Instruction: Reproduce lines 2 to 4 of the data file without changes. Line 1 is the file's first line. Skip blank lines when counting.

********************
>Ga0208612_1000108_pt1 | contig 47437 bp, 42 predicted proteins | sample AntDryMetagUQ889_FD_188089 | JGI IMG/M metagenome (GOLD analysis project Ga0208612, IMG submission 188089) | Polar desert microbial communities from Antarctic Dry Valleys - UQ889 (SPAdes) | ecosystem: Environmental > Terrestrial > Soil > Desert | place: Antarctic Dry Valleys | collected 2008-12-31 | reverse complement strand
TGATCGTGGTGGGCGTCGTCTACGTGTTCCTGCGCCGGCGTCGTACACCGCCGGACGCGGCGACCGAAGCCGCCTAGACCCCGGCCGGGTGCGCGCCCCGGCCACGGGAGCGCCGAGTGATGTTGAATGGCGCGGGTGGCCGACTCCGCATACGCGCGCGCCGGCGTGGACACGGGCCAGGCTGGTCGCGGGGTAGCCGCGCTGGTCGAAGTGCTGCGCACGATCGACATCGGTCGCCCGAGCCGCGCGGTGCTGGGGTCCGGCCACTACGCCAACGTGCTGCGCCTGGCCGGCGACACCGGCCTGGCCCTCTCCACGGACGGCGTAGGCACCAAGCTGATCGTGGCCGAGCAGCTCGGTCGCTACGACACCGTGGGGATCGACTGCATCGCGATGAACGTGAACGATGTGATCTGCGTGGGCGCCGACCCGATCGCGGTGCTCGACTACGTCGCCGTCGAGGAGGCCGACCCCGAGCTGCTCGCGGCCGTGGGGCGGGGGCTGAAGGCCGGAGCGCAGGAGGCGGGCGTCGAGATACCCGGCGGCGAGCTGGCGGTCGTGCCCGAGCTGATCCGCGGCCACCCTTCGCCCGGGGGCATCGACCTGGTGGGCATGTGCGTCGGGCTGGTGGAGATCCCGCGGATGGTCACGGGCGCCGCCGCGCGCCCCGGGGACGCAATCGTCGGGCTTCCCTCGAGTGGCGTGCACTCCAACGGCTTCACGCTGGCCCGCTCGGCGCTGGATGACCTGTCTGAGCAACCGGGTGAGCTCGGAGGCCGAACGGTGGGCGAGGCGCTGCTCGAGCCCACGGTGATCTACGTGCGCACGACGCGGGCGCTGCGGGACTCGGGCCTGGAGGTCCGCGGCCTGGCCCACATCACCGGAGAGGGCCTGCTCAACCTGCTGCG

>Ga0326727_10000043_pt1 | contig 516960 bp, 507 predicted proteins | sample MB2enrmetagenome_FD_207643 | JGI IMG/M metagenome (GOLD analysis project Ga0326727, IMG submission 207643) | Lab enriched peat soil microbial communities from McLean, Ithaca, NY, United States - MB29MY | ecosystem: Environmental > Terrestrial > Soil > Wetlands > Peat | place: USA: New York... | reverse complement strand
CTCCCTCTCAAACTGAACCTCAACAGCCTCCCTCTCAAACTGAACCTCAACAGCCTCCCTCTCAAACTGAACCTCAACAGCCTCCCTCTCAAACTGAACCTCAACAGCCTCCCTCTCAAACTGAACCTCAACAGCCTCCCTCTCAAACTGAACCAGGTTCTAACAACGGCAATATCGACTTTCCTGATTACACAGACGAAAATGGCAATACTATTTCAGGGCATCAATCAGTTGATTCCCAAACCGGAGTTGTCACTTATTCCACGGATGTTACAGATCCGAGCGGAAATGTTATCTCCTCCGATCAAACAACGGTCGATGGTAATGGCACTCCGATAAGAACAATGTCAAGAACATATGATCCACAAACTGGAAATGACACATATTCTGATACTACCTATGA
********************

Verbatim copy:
TGATCGTGGTGGGCGTCGTCTACGTGTTCCTGCGCCGGCGTCGTACACCGCCGGACGCGGCGACCGAAGCCGCCTAGACCCCGGCCGGGTGCGCGCCCCGGCCACGGGAGCGCCGAGTGATGTTGAATGGCGCGGGTGGCCGACTCCGCATACGCGCGCGCCGGCGTGGACACGGGCCAGGCTGGTCGCGGGGTAGCCGCGCTGGTCGAAGTGCTGCGCACGATCGACATCGGTCGCCCGAGCCGCGCGGTGCTGGGGTCCGGCCACTACGCCAACGTGCTGCGCCTGGCCGGCGACACCGGCCTGGCCCTCTCCACGGACGGCGTAGGCACCAAGCTGATCGTGGCCGAGCAGCTCGGTCGCTACGACACCGTGGGGATCGACTGCATCGCGATGAACGTGAACGATGTGATCTGCGTGGGCGCCGACCCGATCGCGGTGCTCGACTACGTCGCCGTCGAGGAGGCCGACCCCGAGCTGCTCGCGGCCGTGGGGCGGGGGCTGAAGGCCGGAGCGCAGGAGGCGGGCGTCGAGATACCCGGCGGCGAGCTGGCGGTCGTGCCCGAGCTGATCCGCGGCCACCCTTCGCCCGGGGGCATCGACCTGGTGGGCATGTGCGTCGGGCTGGTGGAGATCCCGCGGATGGTCACGGGCGCCGCCGCGCGCCCCGGGGACGCAATCGTCGGGCTTCCCTCGAGTGGCGTGCACTCCAACGGCTTCACGCTGGCCCGCTCGGCGCTGGATGACCTGTCTGAGCAACCGGGTGAGCTCGGAGGCCGAACGGTGGGCGAGGCGCTGCTCGAGCCCACGGTGATCTACGTGCGCACGACGCGGGCGCTGCGGGACTCGGGCCTGGAGGTCCGCGGCCTGGCCCACATCACCGGAGAGGGCCTGCTCAACCTGCTGCG

>Ga0326727_10000043_pt1 | contig 516960 bp, 507 predicted proteins | sample MB2enrmetagenome_FD_207643 | JGI IMG/M metagenome (GOLD analysis project Ga0326727, IMG submission 207643) | Lab enriched peat soil microbial communities from McLean, Ithaca, NY, United States - MB29MY | ecosystem: Environmental > Terrestrial > Soil > Wetlands > Peat | place: USA: New York... | reverse complement strand
CTCCCTCTCAAACTGAACCTCAACAGCCTCCCTCTCAAACTGAACCTCAACAGCCTCCCTCTCAAACTGAACCTCAACAGCCTCCCTCTCAAACTGAACCTCAACAGCCTCCCTCTCAAACTGAACCTCAACAGCCTCCCTCTCAAACTGAACCAGGTTCTAACAACGGCAATATCGACTTTCCTGATTACACAGACGAAAATGGCAATACTATTTCAGGGCATCAATCAGTTGATTCCCAAACCGGAGTTGTCACTTATTCCACGGATGTTACAGATCCGAGCGGAAATGTTATCTCCTCCGATCAAACAACGGTCGATGGTAATGGCACTCCGATAAGAACAATGTCAAGAACATATGATCCACAAACTGGAAATGACACATATTCTGATACTACCTATGA